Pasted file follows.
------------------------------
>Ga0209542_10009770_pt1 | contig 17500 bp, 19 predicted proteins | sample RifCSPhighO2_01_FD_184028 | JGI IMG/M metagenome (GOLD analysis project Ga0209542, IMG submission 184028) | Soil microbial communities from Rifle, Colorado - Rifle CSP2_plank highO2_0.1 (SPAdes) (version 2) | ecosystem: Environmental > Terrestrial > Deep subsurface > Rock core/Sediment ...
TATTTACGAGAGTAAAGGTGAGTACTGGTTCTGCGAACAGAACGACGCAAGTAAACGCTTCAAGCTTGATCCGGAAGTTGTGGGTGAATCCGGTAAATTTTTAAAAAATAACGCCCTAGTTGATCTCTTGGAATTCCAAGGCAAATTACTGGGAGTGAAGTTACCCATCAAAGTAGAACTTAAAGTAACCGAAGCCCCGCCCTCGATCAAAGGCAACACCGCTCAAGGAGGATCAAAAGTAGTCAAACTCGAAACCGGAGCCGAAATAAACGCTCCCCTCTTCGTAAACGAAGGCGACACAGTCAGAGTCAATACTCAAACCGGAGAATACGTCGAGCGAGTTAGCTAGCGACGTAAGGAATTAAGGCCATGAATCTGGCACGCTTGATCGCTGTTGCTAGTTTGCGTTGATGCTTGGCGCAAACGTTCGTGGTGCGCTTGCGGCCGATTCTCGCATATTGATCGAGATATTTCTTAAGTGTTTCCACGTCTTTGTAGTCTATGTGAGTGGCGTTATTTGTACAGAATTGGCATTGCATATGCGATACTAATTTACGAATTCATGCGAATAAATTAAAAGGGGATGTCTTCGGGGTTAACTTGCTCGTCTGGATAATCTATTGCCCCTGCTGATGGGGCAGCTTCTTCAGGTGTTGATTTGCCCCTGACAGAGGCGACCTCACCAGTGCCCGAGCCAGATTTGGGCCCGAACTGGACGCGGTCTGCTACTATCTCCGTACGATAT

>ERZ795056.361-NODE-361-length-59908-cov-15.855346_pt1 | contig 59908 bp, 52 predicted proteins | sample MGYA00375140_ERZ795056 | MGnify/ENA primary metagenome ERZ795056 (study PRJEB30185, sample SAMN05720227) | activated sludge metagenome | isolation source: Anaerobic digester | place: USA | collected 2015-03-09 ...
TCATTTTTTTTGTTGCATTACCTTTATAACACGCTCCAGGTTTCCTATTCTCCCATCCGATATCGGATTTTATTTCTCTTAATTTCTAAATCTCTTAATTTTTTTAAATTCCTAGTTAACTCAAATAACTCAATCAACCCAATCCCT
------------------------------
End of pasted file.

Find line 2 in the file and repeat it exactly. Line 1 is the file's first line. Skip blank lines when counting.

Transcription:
TATTTACGAGAGTAAAGGTGAGTACTGGTTCTGCGAACAGAACGACGCAAGTAAACGCTTCAAGCTTGATCCGGAAGTTGTGGGTGAATCCGGTAAATTTTTAAAAAATAACGCCCTAGTTGATCTCTTGGAATTCCAAGGCAAATTACTGGGAGTGAAGTTACCCATCAAAGTAGAACTTAAAGTAACCGAAGCCCCGCCCTCGATCAAAGGCAACACCGCTCAAGGAGGATCAAAAGTAGTCAAACTCGAAACCGGAGCCGAAATAAACGCTCCCCTCTTCGTAAACGAAGGCGACACAGTCAGAGTCAATACTCAAACCGGAGAATACGTCGAGCGAGTTAGCTAGCGACGTAAGGAATTAAGGCCATGAATCTGGCACGCTTGATCGCTGTTGCTAGTTTGCGTTGATGCTTGGCGCAAACGTTCGTGGTGCGCTTGCGGCCGATTCTCGCATATTGATCGAGATATTTCTTAAGTGTTTCCACGTCTTTGTAGTCTATGTGAGTGGCGTTATTTGTACAGAATTGGCATTGCATATGCGATACTAATTTACGAATTCATGCGAATAAATTAAAAGGGGATGTCTTCGGGGTTAACTTGCTCGTCTGGATAATCTATTGCCCCTGCTGATGGGGCAGCTTCTTCAGGTGTTGATTTGCCCCTGACAGAGGCGACCTCACCAGTGCCCGAGCCAGATTTGGGCCCGAACTGGACGCGGTCTGCTACTATCTCCGTACGATAT